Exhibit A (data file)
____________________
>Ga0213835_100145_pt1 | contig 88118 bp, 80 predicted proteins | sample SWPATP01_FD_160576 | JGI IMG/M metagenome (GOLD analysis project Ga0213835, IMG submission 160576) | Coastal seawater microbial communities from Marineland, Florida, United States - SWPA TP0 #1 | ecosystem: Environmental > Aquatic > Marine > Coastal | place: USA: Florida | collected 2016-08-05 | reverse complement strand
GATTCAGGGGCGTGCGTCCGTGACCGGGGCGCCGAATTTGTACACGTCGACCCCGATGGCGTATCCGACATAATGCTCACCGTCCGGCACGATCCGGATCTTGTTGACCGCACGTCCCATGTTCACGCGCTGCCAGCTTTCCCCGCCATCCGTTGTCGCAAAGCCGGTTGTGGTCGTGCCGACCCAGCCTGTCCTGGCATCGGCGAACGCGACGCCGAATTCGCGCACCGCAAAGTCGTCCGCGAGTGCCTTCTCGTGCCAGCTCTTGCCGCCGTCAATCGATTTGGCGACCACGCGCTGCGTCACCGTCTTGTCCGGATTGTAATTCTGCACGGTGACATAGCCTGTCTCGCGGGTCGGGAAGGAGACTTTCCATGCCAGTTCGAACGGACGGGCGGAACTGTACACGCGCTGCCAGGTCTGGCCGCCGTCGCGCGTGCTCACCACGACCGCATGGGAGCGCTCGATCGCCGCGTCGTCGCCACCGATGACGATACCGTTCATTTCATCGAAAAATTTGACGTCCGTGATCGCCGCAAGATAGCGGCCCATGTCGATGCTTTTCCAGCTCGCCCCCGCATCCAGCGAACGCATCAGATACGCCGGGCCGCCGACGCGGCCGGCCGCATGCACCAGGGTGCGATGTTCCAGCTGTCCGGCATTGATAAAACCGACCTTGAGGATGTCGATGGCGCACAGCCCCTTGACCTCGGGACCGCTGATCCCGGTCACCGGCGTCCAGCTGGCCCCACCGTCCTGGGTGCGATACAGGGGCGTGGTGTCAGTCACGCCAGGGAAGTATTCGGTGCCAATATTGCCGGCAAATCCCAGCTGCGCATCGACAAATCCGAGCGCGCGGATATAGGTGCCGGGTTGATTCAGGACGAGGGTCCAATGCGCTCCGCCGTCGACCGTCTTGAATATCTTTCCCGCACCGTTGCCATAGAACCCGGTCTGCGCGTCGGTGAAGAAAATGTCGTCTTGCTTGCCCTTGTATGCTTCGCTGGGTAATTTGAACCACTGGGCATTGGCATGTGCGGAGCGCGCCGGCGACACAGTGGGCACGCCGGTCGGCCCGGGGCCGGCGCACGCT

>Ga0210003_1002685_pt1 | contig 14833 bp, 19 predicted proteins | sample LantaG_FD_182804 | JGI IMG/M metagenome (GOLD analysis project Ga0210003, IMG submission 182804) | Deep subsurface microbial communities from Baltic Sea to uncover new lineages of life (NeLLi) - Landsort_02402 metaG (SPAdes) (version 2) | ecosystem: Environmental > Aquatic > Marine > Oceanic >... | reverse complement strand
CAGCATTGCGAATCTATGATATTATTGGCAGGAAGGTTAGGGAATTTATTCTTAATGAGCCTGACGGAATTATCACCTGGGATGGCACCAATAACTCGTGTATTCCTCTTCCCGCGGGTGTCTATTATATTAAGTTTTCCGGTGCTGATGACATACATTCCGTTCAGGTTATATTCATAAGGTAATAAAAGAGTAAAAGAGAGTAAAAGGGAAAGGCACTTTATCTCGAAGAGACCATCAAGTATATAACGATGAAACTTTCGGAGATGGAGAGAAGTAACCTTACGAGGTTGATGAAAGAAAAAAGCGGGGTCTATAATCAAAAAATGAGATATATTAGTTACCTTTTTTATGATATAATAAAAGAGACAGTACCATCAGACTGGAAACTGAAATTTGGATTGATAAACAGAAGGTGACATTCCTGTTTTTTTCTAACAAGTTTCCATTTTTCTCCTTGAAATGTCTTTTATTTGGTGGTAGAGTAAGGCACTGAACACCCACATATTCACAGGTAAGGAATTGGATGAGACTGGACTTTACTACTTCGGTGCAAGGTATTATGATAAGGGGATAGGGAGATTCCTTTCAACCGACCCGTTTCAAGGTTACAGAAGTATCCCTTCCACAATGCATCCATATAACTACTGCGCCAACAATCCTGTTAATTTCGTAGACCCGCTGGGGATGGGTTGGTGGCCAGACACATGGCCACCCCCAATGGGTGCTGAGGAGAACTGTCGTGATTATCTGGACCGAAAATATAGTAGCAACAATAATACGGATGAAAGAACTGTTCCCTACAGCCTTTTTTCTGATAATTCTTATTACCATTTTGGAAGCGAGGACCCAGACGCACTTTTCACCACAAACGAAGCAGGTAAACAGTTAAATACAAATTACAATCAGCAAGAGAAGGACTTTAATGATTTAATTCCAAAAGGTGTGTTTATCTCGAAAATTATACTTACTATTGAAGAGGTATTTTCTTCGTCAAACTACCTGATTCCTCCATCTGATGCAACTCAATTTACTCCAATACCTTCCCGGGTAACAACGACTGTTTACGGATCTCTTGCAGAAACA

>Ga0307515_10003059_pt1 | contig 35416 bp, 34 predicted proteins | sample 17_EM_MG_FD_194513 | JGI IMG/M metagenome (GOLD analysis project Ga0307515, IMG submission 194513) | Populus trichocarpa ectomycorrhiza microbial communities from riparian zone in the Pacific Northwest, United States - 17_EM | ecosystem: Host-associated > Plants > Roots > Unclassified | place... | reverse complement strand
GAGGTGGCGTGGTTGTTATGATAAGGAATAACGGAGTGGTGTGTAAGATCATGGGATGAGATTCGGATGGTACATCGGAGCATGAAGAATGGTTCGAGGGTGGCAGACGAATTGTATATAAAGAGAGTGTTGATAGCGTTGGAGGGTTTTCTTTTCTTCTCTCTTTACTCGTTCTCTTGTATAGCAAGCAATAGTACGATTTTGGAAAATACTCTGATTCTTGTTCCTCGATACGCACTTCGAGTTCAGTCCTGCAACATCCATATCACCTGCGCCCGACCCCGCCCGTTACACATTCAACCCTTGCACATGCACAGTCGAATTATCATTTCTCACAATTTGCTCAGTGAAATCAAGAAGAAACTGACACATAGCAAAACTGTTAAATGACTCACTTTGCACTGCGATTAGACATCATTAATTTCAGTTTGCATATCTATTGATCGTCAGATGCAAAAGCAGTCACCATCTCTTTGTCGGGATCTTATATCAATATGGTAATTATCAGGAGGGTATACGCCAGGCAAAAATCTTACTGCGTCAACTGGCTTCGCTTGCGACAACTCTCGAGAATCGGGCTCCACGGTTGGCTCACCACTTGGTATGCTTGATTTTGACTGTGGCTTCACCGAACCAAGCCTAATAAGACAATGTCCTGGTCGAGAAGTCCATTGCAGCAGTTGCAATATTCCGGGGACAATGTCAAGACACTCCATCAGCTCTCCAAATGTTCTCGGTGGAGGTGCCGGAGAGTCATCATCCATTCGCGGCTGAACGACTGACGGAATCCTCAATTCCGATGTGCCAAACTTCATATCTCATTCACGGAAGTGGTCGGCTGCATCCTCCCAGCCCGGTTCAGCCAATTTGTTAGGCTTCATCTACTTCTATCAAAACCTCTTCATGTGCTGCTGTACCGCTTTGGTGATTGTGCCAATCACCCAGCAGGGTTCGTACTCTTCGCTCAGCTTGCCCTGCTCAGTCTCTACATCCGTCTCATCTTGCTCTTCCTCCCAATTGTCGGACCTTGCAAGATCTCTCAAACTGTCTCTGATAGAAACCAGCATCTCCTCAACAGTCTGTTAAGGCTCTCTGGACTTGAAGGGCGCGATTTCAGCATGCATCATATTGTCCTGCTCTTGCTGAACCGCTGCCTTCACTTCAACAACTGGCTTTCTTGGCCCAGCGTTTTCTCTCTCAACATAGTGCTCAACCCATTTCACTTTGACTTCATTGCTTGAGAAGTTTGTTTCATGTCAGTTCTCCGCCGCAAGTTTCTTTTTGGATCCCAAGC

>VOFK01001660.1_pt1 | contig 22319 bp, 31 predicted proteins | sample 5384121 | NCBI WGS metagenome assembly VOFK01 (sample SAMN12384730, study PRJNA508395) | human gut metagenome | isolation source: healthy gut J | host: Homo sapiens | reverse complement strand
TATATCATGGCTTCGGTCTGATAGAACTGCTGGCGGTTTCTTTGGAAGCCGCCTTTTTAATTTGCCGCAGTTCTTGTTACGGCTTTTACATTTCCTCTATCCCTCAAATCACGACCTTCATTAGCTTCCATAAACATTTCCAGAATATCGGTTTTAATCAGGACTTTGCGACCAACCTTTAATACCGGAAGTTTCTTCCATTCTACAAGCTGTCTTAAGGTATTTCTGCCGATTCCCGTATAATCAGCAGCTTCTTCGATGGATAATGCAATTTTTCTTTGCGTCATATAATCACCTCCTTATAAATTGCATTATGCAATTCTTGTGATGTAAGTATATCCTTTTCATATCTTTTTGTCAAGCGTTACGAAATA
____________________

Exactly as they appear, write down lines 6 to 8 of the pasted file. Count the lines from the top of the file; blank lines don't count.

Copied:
GAGGTGGCGTGGTTGTTATGATAAGGAATAACGGAGTGGTGTGTAAGATCATGGGATGAGATTCGGATGGTACATCGGAGCATGAAGAATGGTTCGAGGGTGGCAGACGAATTGTATATAAAGAGAGTGTTGATAGCGTTGGAGGGTTTTCTTTTCTTCTCTCTTTACTCGTTCTCTTGTATAGCAAGCAATAGTACGATTTTGGAAAATACTCTGATTCTTGTTCCTCGATACGCACTTCGAGTTCAGTCCTGCAACATCCATATCACCTGCGCCCGACCCCGCCCGTTACACATTCAACCCTTGCACATGCACAGTCGAATTATCATTTCTCACAATTTGCTCAGTGAAATCAAGAAGAAACTGACACATAGCAAAACTGTTAAATGACTCACTTTGCACTGCGATTAGACATCATTAATTTCAGTTTGCATATCTATTGATCGTCAGATGCAAAAGCAGTCACCATCTCTTTGTCGGGATCTTATATCAATATGGTAATTATCAGGAGGGTATACGCCAGGCAAAAATCTTACTGCGTCAACTGGCTTCGCTTGCGACAACTCTCGAGAATCGGGCTCCACGGTTGGCTCACCACTTGGTATGCTTGATTTTGACTGTGGCTTCACCGAACCAAGCCTAATAAGACAATGTCCTGGTCGAGAAGTCCATTGCAGCAGTTGCAATATTCCGGGGACAATGTCAAGACACTCCATCAGCTCTCCAAATGTTCTCGGTGGAGGTGCCGGAGAGTCATCATCCATTCGCGGCTGAACGACTGACGGAATCCTCAATTCCGATGTGCCAAACTTCATATCTCATTCACGGAAGTGGTCGGCTGCATCCTCCCAGCCCGGTTCAGCCAATTTGTTAGGCTTCATCTACTTCTATCAAAACCTCTTCATGTGCTGCTGTACCGCTTTGGTGATTGTGCCAATCACCCAGCAGGGTTCGTACTCTTCGCTCAGCTTGCCCTGCTCAGTCTCTACATCCGTCTCATCTTGCTCTTCCTCCCAATTGTCGGACCTTGCAAGATCTCTCAAACTGTCTCTGATAGAAACCAGCATCTCCTCAACAGTCTGTTAAGGCTCTCTGGACTTGAAGGGCGCGATTTCAGCATGCATCATATTGTCCTGCTCTTGCTGAACCGCTGCCTTCACTTCAACAACTGGCTTTCTTGGCCCAGCGTTTTCTCTCTCAACATAGTGCTCAACCCATTTCACTTTGACTTCATTGCTTGAGAAGTTTGTTTCATGTCAGTTCTCCGCCGCAAGTTTCTTTTTGGATCCCAAGC

>VOFK01001660.1_pt1 | contig 22319 bp, 31 predicted proteins | sample 5384121 | NCBI WGS metagenome assembly VOFK01 (sample SAMN12384730, study PRJNA508395) | human gut metagenome | isolation source: healthy gut J | host: Homo sapiens | reverse complement strand
TATATCATGGCTTCGGTCTGATAGAACTGCTGGCGGTTTCTTTGGAAGCCGCCTTTTTAATTTGCCGCAGTTCTTGTTACGGCTTTTACATTTCCTCTATCCCTCAAATCACGACCTTCATTAGCTTCCATAAACATTTCCAGAATATCGGTTTTAATCAGGACTTTGCGACCAACCTTTAATACCGGAAGTTTCTTCCATTCTACAAGCTGTCTTAAGGTATTTCTGCCGATTCCCGTATAATCAGCAGCTTCTTCGATGGATAATGCAATTTTTCTTTGCGTCATATAATCACCTCCTTATAAATTGCATTATGCAATTCTTGTGATGTAAGTATATCCTTTTCATATCTTTTTGTCAAGCGTTACGAAATA